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Dog Leptospirosis

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Overview

Leptospirosis is a contagious zoonotic disease that may result in chronic liver and kidney disease and death. The organism Leptospires thrives in water. The species ‘Leptospira interogans is a bacterial pathogenic affecting both animals and humans. The strains causing Leptospirosis in dogs include L. Icterohaemorrhagiae and L. Canicola. Preventative vaccinations and wildlife migrations can affect the control of the disease’s presence.

Transmission may occur during times of flooding with wet soil conditions and moderate temperatures during spring and winter or in crowded kennels. The organism passes in infected urine or urine-contaminated water, food and bedding. The canine acts as a maintenance host that carries most or the organism’s life cycle. The organism penetrates the mucous membranes of eyes, bitten or scraped skin. Ingesting flesh of infected animals is another source of transmission.

The bacterium multiplies in the blood vascular space and affects the kidney, liver spleen, central nervous system (CNS), eyes and genital tract. Kidneys are the breeding grounds for this strain. As this strain is shed in the urine for weeks to months, other dogs and humans may be exposed and the infectious cycle continues.

Symptoms and Diagnosis

Symptoms of Leptospirosis may vary according to the host’s age and immunity, as well as environmental factors affecting bacteria and the strain’s virulent. This disease afflicts young animals more severely than adult counterparts.

During the first four to twelve days after infection, the dog may suffer from fever (103-105°F), decreased appetite, vomiting, pain, or conjunctivitis. Other symptoms that may occur include a drop in body temperature, shivering, muscle tenderness, or increased thirst. The urine color may range from lemon to deep orange. Frequent urination and resulting dehydration may indicate an invasion of kidney tubule cells..

Leptospira in a Micrograph Scan

In advanced cases, symptoms include depression, breathing difficulties, muscular tremors, and bloody vomitus and feces. The infection invades the liver and gastrointestinal system. Most affected canines will experience renal failure brought on by serovar grippotyphosa and pomona.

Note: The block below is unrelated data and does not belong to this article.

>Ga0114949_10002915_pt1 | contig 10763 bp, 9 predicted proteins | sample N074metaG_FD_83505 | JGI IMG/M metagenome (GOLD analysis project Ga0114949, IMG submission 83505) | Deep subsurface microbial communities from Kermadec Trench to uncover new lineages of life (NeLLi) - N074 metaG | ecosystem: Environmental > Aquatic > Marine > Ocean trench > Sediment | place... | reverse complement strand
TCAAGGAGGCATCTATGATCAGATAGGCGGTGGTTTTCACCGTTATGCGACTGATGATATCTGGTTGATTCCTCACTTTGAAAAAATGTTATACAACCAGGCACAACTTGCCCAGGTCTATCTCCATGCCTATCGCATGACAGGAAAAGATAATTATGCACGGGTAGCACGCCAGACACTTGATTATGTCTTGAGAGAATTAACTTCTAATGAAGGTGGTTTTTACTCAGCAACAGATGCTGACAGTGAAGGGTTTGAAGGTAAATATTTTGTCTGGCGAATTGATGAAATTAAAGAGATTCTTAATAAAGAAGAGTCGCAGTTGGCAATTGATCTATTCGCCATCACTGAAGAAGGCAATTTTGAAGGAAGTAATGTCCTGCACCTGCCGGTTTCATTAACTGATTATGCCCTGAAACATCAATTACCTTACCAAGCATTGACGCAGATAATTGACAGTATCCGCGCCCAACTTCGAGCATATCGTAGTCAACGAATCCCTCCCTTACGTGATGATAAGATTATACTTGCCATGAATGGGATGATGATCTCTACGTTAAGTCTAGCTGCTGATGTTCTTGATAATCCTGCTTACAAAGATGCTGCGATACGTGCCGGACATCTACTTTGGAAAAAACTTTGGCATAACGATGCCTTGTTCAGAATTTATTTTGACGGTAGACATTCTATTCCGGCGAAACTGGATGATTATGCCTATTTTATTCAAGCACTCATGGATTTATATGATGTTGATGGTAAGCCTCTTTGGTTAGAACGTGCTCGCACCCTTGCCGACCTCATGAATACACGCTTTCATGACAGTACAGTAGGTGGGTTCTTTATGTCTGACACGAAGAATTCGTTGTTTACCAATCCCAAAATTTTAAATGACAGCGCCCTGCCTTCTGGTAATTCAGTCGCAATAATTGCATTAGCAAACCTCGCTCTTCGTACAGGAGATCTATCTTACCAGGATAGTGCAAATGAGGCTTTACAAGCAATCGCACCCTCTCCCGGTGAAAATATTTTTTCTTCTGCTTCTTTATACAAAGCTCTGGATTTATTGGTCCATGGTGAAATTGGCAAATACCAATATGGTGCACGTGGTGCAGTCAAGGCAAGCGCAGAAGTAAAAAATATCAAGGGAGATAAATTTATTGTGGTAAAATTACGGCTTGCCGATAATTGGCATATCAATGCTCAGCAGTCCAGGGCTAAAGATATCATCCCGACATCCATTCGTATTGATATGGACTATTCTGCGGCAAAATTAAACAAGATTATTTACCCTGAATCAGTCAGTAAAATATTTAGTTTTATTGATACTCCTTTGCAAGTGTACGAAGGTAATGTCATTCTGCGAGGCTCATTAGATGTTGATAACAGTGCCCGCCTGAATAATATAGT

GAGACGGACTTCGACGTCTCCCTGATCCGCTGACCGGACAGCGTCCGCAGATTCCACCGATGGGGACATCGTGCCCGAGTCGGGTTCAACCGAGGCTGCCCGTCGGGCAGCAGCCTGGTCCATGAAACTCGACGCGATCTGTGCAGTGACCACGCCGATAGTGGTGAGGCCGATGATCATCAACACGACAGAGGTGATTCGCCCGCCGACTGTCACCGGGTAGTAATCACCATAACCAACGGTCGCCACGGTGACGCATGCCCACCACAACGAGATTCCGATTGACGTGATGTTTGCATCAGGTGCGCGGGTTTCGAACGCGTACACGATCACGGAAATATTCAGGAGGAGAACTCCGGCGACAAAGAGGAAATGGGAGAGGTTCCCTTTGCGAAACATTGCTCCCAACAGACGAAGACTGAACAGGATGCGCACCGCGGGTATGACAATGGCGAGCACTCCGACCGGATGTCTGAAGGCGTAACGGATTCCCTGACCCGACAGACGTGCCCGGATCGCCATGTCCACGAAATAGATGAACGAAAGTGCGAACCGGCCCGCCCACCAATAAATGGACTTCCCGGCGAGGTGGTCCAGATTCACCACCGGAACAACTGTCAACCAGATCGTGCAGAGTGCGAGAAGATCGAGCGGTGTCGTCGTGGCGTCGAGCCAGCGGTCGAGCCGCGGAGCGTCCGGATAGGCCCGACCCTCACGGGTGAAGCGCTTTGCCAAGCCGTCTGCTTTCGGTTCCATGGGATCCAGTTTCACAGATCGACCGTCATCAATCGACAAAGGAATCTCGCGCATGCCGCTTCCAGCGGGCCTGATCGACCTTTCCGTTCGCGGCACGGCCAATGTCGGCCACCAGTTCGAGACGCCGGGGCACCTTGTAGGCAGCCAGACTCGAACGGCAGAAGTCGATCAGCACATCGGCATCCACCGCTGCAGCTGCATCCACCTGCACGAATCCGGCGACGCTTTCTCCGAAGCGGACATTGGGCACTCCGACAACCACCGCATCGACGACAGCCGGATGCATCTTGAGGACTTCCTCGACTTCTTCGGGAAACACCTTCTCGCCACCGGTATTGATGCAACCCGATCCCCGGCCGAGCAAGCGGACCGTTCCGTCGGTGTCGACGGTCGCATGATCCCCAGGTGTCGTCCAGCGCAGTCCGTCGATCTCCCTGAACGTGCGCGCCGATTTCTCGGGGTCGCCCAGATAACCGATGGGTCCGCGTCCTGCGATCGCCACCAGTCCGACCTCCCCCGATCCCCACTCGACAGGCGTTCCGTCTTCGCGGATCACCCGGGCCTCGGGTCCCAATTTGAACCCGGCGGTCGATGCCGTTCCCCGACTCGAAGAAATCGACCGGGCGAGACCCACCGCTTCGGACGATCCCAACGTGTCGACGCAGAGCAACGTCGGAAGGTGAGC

Some chronically infected canines that show no clinical symptoms may shed bacteria in their urine for months or years.

Diagnosis may be from a combination of symptoms and lab and serologic tests, such Microscopic Agglutination Test (MAT), ELISA and MCAT. Testing of blood chemistry and urine can determine abnormalities of blood components, elevation of liver enzymes, electrolyte imbalances and active urinary sediments. These findings are consistent with Leptospira infections and the associated vascular, liver and kidney diseases.

Treatment

Treatment of Leptospirosis may include antibiotics, fluid replacement and control of vomiting and kidney or liver infections. Antibodies may shorten the duration, cut the time for risks of contagion and decrease the severity of liver and kidney damage. Initial treatment with antibiotics includes penicillin, derivatives, or doxycycline. Tetracyclines, fluroquinolones and erythromycin may eliminate the carrier state. To reverse kidney failure, supportive therapy can restore urine production, kidney filtration and blood flow. For severe liver disease that may result in bleeding disorders, a transfusion may be in order.

Special precautions can help reduce the risk of contagion to humans and other animals. Infected canines can be quarantined. Blood, urine and tissues are biologically hazardous waste. Infected areas should be washed and disinfected.

Long-term outcomes may include patient survival rate as high as 80-90%, chronic renal failure, and chronic active hepatitis.

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